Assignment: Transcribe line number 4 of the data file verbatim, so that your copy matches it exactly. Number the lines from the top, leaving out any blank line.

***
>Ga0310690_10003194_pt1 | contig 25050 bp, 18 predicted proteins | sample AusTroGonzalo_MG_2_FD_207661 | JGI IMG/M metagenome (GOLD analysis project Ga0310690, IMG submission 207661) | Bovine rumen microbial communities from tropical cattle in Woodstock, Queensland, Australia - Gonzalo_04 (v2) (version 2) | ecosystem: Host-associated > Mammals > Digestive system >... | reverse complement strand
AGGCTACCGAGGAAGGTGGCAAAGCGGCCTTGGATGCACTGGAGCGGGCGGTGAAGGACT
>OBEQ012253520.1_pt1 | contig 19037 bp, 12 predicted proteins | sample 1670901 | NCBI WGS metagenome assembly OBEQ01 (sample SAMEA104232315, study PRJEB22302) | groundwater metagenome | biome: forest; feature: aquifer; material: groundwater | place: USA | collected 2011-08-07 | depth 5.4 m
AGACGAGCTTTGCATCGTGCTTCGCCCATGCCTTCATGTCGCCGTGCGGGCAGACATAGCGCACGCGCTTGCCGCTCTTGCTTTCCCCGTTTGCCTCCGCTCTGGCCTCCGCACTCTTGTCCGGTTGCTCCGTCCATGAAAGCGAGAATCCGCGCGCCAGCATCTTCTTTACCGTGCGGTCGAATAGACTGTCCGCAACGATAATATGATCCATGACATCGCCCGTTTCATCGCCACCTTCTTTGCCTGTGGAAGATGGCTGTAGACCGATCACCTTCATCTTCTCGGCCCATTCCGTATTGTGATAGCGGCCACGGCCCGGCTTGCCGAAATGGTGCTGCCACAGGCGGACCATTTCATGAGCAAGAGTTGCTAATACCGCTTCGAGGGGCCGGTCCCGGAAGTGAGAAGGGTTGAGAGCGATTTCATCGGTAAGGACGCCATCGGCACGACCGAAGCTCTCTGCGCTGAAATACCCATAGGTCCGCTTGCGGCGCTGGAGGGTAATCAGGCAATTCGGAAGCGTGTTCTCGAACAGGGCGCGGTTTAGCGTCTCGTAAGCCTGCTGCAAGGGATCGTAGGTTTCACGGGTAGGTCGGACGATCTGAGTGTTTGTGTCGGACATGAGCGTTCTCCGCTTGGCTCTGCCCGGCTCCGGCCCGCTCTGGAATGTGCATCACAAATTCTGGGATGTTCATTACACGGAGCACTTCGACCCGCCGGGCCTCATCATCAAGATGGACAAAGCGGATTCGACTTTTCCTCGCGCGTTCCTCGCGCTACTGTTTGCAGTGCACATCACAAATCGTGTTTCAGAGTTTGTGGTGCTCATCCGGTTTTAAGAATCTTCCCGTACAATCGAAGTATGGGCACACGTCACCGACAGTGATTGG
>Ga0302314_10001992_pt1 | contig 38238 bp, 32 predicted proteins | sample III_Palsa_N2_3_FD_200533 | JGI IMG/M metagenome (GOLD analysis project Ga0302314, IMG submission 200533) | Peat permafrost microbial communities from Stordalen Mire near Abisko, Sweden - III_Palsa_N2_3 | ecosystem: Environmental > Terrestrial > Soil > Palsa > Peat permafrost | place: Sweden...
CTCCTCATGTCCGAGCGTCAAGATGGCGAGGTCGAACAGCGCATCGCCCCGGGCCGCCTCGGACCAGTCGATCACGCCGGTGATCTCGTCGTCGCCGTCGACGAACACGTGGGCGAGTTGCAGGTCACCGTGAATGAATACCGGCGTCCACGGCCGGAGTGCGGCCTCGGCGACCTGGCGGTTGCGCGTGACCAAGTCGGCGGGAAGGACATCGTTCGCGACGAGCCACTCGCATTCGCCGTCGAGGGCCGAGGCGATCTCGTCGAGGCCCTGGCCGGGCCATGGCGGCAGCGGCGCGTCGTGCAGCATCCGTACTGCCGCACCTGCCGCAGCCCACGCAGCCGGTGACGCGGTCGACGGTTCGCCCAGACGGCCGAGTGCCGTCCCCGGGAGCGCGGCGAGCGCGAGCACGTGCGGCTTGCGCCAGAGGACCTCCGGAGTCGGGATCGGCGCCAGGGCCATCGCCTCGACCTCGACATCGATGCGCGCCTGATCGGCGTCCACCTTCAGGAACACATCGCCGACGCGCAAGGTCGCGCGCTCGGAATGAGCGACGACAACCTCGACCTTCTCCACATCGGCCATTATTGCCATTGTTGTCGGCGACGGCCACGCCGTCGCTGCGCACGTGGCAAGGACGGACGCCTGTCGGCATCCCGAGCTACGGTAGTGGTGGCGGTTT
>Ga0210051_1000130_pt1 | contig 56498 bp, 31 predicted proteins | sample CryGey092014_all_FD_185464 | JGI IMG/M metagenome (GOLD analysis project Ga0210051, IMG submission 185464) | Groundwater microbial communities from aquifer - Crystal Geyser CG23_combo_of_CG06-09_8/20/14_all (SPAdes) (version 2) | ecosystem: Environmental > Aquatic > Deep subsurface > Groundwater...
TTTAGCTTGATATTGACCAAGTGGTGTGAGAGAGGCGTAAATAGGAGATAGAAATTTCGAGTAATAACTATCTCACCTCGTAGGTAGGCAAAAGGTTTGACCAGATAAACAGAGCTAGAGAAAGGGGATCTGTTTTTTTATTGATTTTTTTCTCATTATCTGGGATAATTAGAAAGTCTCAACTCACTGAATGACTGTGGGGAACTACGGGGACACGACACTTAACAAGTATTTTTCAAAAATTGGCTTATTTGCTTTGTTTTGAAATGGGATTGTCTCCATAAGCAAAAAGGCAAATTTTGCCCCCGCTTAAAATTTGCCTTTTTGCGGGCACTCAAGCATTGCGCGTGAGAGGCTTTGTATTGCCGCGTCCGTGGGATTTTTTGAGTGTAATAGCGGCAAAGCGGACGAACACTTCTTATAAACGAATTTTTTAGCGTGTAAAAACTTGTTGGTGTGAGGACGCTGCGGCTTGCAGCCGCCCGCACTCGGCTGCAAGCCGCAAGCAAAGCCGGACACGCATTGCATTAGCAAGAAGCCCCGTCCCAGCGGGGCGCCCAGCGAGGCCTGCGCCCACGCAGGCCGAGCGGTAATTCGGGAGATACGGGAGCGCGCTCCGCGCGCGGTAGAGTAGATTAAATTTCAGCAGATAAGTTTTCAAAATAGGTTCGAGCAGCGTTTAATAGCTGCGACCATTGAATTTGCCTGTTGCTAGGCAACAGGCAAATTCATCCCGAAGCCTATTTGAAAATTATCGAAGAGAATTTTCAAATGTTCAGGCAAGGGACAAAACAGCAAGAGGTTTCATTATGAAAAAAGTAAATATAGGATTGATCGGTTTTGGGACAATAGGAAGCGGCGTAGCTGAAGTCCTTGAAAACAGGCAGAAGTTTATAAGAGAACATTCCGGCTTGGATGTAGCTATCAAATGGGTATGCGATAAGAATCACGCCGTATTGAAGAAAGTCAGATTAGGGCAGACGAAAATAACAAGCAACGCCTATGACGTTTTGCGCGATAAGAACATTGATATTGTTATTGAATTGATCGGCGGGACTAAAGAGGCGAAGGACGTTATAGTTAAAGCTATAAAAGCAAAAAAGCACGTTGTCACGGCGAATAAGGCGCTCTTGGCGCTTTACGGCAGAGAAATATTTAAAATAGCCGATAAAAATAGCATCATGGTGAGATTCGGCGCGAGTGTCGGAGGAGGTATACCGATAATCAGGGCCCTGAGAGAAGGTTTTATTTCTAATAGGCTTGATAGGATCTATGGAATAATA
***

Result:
AGACGAGCTTTGCATCGTGCTTCGCCCATGCCTTCATGTCGCCGTGCGGGCAGACATAGCGCACGCGCTTGCCGCTCTTGCTTTCCCCGTTTGCCTCCGCTCTGGCCTCCGCACTCTTGTCCGGTTGCTCCGTCCATGAAAGCGAGAATCCGCGCGCCAGCATCTTCTTTACCGTGCGGTCGAATAGACTGTCCGCAACGATAATATGATCCATGACATCGCCCGTTTCATCGCCACCTTCTTTGCCTGTGGAAGATGGCTGTAGACCGATCACCTTCATCTTCTCGGCCCATTCCGTATTGTGATAGCGGCCACGGCCCGGCTTGCCGAAATGGTGCTGCCACAGGCGGACCATTTCATGAGCAAGAGTTGCTAATACCGCTTCGAGGGGCCGGTCCCGGAAGTGAGAAGGGTTGAGAGCGATTTCATCGGTAAGGACGCCATCGGCACGACCGAAGCTCTCTGCGCTGAAATACCCATAGGTCCGCTTGCGGCGCTGGAGGGTAATCAGGCAATTCGGAAGCGTGTTCTCGAACAGGGCGCGGTTTAGCGTCTCGTAAGCCTGCTGCAAGGGATCGTAGGTTTCACGGGTAGGTCGGACGATCTGAGTGTTTGTGTCGGACATGAGCGTTCTCCGCTTGGCTCTGCCCGGCTCCGGCCCGCTCTGGAATGTGCATCACAAATTCTGGGATGTTCATTACACGGAGCACTTCGACCCGCCGGGCCTCATCATCAAGATGGACAAAGCGGATTCGACTTTTCCTCGCGCGTTCCTCGCGCTACTGTTTGCAGTGCACATCACAAATCGTGTTTCAGAGTTTGTGGTGCTCATCCGGTTTTAAGAATCTTCCCGTACAATCGAAGTATGGGCACACGTCACCGACAGTGATTGG